An NPS survey is a simple two-part survey that consists of a rating question, and a free response follow-up. NPS surveys help you quantify customer loyalty while also providing qualitative feedback to help you improve your customer experience.
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The first part of an NPS survey is a single question: How likely are you to recommend us to a friend? Respondents pick a numerical score between 0 and 10. The higher the score, the more likely they are to you recommend you – the lower the score, the less likely.
The second part of an NPS survey is a free response follow-up question. This allows respondents to provide context for their chosen numerical score. This is the true power of NPS – hearing valuable feedback from your customers in their own words.
A relationship survey measures loyalty to your brand based on overall experience. Because of its breadth, relationship surveys are a good metric for customer experience benchmarking to see if the various changes you’re making are moving the needle.
A tNPS survey asks for feedback tied to a specific customer touchpoint – post-purchase, post-service interaction, or post-onboarding, to name a few. Transactional surveys are a good way to pinpoint what exactly you need to improve about a specific customer experience.
The NPS question, though simple, is very versatile. Tweak a few words to customize it further for your specific goals. Or, set the context for your question using a short intro message before the survey. Here are some common NPS question examples:
If you want to gather feedback on a specific interaction, add “based on your most recent interaction” to the question. Used in conjunction with your traditional NPS survey, tNPS can surface more focused, actionable insights.
If you are asking people about a product or service within a professional environment, you can substitute “friend” for “colleague.” In the context of a family, you can use “family member.” You can also combine them (i.e. “friend or family member”).
You can also use an NPS survey for detailed customer feedback on your product or feature. Simply replace “company” with the product that was ordered or the feature that you would like more feedback on.
To create an eNPS survey, add “as a workplace” to the NPS question. You can also ask employees the basic NPS question to find out if a negative employee experience may be leading to a negative customer experience.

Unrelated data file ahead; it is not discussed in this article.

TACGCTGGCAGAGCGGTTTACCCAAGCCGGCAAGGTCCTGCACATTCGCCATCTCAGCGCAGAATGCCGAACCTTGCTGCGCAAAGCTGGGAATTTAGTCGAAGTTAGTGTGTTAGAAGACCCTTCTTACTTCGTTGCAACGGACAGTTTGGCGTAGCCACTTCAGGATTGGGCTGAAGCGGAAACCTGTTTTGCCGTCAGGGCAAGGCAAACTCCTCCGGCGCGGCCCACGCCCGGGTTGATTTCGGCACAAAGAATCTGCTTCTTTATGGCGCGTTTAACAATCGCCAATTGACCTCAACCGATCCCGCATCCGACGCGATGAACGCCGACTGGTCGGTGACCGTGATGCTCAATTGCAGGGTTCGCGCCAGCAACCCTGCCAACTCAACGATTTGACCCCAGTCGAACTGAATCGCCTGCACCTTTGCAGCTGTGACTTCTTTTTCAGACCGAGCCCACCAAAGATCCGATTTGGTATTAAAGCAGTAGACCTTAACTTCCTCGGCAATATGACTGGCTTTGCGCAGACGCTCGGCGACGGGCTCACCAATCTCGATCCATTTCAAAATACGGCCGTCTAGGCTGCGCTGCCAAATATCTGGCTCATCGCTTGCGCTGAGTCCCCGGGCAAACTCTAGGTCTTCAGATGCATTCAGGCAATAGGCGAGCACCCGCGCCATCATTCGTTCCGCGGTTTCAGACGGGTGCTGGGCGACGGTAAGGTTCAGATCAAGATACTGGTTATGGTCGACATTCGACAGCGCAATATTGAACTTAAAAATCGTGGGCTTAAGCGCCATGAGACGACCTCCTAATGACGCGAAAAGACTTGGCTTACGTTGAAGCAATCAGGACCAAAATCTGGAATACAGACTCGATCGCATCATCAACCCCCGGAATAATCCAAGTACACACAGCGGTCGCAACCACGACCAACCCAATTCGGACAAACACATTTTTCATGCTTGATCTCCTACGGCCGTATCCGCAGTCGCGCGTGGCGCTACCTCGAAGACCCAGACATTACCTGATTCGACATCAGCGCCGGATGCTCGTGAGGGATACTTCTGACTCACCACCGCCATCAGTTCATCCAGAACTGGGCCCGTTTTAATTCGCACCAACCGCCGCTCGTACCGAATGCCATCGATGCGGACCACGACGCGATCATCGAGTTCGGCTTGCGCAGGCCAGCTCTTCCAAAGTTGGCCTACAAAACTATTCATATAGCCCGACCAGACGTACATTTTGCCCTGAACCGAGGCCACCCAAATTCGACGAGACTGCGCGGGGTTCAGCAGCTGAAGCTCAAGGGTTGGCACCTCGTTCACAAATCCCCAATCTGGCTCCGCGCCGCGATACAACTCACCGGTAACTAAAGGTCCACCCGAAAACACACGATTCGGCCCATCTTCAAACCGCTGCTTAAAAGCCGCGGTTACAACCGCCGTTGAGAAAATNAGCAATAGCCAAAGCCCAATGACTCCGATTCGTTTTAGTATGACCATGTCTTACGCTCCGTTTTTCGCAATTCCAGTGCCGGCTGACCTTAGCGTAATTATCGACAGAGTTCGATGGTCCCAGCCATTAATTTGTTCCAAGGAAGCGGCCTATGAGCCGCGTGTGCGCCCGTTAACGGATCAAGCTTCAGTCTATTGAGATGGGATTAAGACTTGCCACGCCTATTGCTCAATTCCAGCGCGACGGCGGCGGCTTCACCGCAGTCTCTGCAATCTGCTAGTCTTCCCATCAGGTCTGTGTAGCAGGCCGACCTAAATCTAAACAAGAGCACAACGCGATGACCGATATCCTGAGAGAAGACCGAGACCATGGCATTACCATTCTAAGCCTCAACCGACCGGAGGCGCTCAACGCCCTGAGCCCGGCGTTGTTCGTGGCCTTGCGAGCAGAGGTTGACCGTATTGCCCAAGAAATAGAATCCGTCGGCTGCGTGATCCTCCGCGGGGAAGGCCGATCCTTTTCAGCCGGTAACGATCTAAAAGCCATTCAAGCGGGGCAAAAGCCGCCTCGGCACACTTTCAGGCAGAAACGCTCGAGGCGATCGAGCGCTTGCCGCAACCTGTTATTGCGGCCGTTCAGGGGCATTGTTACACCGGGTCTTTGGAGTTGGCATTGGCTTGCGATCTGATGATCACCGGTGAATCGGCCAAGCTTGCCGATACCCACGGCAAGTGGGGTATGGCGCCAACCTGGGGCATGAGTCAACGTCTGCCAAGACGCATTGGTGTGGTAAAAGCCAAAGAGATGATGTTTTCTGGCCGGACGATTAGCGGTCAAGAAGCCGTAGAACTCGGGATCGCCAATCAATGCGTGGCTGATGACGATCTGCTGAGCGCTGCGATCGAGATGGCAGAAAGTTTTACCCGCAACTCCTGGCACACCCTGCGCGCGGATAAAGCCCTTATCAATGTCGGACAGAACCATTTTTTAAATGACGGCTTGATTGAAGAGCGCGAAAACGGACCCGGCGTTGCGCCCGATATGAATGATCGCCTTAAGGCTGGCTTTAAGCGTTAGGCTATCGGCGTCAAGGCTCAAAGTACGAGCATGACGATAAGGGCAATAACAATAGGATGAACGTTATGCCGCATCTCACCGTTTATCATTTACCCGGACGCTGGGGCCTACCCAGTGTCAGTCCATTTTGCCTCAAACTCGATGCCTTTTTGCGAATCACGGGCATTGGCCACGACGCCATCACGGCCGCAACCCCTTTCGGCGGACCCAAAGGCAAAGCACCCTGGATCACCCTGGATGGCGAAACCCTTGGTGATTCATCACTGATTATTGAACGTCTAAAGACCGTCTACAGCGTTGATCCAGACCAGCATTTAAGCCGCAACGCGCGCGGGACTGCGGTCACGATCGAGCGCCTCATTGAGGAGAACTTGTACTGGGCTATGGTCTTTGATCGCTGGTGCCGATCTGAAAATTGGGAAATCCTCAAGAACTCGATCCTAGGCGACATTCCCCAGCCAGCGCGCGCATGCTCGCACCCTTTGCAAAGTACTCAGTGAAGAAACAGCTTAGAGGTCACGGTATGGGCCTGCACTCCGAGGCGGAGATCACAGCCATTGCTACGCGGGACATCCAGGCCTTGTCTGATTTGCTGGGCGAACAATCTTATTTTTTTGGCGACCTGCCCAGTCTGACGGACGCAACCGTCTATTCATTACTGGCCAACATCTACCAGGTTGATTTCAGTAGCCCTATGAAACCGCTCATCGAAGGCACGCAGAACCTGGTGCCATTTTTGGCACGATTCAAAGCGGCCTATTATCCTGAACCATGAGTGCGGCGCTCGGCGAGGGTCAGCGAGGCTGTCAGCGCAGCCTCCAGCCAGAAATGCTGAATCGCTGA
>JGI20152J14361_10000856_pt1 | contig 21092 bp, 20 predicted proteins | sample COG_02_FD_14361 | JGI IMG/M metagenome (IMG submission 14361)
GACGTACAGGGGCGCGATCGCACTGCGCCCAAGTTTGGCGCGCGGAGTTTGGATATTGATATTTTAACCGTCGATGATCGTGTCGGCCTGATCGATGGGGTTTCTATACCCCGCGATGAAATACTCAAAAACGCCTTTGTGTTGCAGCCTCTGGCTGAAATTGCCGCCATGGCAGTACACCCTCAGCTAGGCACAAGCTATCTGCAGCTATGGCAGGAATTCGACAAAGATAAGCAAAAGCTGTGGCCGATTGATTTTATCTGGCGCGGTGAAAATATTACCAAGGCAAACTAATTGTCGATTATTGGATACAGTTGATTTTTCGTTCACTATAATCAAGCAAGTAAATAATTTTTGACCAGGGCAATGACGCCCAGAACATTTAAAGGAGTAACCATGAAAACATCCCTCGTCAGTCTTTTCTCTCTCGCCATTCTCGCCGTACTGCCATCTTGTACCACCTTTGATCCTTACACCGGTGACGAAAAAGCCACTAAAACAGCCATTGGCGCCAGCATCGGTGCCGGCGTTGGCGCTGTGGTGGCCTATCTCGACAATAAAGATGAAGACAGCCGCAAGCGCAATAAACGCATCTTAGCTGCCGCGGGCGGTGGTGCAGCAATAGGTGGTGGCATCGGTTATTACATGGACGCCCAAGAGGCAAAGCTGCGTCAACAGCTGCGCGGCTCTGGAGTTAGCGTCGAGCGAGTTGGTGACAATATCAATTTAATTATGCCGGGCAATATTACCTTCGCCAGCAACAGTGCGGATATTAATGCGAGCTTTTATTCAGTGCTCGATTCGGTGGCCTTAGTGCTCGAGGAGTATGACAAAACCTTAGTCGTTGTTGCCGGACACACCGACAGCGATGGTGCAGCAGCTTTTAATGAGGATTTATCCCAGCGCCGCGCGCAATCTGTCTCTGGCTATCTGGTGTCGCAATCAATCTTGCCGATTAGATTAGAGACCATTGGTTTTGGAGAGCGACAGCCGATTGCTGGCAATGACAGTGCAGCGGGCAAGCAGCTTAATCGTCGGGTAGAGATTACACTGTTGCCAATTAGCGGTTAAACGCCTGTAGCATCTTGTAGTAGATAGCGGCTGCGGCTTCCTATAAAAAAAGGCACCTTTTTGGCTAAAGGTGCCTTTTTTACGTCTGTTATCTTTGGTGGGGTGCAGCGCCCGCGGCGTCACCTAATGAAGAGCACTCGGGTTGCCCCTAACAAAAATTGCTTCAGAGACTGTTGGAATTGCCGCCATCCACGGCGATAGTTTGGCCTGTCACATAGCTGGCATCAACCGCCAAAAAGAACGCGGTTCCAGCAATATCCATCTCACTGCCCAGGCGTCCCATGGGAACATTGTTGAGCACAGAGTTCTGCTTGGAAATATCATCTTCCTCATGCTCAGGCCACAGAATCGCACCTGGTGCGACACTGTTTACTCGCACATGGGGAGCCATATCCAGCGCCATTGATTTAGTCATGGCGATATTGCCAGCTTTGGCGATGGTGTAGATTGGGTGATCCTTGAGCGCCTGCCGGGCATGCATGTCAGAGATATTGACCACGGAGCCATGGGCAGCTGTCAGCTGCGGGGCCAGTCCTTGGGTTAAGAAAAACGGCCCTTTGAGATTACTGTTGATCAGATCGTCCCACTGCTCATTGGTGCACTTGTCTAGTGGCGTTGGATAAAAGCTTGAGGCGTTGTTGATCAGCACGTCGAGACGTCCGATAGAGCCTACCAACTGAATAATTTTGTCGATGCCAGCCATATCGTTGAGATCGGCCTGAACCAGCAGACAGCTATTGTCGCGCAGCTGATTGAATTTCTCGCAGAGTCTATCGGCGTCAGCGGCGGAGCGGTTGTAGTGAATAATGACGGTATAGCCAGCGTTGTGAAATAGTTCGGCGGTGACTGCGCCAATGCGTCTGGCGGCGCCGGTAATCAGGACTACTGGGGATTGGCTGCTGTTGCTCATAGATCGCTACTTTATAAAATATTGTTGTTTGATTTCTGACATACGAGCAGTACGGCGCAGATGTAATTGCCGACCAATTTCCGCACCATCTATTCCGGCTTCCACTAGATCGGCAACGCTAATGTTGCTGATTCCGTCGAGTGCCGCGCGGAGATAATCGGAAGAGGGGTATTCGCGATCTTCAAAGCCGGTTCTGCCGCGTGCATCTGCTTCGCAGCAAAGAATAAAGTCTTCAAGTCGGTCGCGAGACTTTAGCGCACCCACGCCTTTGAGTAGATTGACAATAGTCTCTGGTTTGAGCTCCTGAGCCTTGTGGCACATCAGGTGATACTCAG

NPS surveys are most effective when they are sent after your customers have had a complete experience with your product or service – after an order has been delivered, upon checkout of a hotel, or after a subscription period. There is no hard and fast rule to survey frequency, but you should tailor survey timing to your industry in addition to the survey type.
To measure how your customers feel about your brand over time, survey your customers regularly. Quarterly or semi-annually is a good place to start, though you can also survey a subset of your active customers on a rolling basis.
Since tNPS surveys are tied to a customer interaction, they are more one-off surveys timed to gather feedback immediately after that interaction has taken place. For instance, upon check-out or resolution of a support issue.
The advantage of an NPS survey over a traditional long-form survey lies in its brevity. No one likes to fill out long surveys. As a result, NPS surveys, with their 2-question format, see vastly better response rates than traditional surveys.
However, if you are looking for deeper insights, you can add optional follow-up questions to your NPS survey. More robust survey platform tools allow these questions to follow conditional logic, so that customers receive unique sets of questions based on their initial rating. This type of survey setup also makes it easier to analyze your survey feedback and identify key drivers for customer satisfaction. To keep the survey as efficient and effective as possible, limit yourself to 10 additional questions.
Because of its flexibility, NPS is one of the most effective customer satisfaction survey types you can implement.
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“Delighted is the NPS product I always hoped someone would build. When I first saw the tool, I knew instantly that it could change the way companies measure and manage customer happiness.”
Fred Reichheld, creator of NPS and Delighted advisor